It’s good to hit things.
I shadow boxed at home last night. I put on 16 oz. gloves and boxed around the room for a couple of rounds before I pounded away at my closet door. “Get this girl back to the gym,” seemed to be the refrain from my family who thought I was crazy. I kept thinking how good it felt to hit things even though I wasn’t releasing much power or hitting very hard.
Hitting things is always my ultimate secret about boxing. I love it. I love how it feels to connect. I love the physicality of working out on a big heavy bag and pushing in with my shoulder as I practice upper cuts. The double-ended bag gives me a place to workout as a rhythmic dance. It doesn’t have that da-da-da, da-da-da rhythm of the speed bag, but after a round or two, the timing is such that it starts to have its own distinctive beat.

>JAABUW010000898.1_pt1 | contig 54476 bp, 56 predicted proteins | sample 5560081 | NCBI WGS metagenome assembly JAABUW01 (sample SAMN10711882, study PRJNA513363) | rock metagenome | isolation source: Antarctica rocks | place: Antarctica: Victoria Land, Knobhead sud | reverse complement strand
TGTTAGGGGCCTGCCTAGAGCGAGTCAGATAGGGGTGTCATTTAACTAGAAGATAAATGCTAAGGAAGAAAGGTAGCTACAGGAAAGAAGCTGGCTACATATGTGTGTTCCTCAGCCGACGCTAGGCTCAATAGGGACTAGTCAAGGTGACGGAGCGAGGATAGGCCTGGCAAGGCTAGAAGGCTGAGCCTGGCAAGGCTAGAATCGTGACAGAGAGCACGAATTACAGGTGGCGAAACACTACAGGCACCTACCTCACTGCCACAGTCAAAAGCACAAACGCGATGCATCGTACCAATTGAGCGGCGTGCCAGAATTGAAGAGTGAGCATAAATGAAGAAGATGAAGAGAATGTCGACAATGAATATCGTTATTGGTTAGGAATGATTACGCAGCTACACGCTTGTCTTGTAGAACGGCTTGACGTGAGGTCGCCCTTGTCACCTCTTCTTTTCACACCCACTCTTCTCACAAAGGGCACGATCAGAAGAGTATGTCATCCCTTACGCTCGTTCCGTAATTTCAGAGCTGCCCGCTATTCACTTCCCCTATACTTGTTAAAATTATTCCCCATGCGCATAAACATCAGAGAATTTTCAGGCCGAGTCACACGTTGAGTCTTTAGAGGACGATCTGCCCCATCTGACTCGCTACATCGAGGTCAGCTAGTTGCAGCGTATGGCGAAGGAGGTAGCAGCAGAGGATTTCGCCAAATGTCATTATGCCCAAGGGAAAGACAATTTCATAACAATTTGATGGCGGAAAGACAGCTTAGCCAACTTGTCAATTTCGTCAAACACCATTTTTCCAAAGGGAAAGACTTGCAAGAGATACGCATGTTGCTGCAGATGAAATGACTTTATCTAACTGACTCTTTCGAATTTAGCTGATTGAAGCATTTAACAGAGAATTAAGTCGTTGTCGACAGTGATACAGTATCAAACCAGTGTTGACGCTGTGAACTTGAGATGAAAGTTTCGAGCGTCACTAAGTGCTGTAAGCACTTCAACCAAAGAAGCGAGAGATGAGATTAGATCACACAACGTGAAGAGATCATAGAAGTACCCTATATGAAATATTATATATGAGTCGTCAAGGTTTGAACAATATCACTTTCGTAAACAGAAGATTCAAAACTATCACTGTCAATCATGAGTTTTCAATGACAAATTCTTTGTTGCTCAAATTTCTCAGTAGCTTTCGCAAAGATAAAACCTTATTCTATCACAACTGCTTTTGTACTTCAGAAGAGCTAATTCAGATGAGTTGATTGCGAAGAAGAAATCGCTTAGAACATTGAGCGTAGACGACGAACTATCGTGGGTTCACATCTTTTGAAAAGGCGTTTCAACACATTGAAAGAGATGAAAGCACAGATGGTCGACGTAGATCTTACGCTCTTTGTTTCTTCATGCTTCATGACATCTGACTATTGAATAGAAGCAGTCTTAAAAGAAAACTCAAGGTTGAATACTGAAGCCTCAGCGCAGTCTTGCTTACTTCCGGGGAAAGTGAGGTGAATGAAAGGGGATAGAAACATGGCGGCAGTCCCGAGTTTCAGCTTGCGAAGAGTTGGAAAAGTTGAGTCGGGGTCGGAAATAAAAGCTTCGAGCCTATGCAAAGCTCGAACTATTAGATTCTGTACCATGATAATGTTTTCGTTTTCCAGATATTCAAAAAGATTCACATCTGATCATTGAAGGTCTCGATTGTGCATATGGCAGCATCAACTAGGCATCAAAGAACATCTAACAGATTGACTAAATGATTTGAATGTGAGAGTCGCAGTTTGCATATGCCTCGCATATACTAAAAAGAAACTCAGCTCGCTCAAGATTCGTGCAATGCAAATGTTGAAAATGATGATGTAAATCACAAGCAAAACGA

Sparring is something else again. It has its own magic that for me isn’t about the hitting so much as working through the space as a physical manifestation of a chess game. Each jab is a feint, a loyal pawn that makes its way forward establishing pace, rhythm and control to set-up all the other punches, bobs and weaves in the arsenal. To spar is to be in a pas-de-deux with my opponent as improvisational as tap dancing or trading eights with Miles Davis’ trumpet licks.
To hit something at the boxing gym is to come face-to-face with the truth. You can’t hit and hit hard without that commitment or the emotional depths that get mined every time a punch is thrown.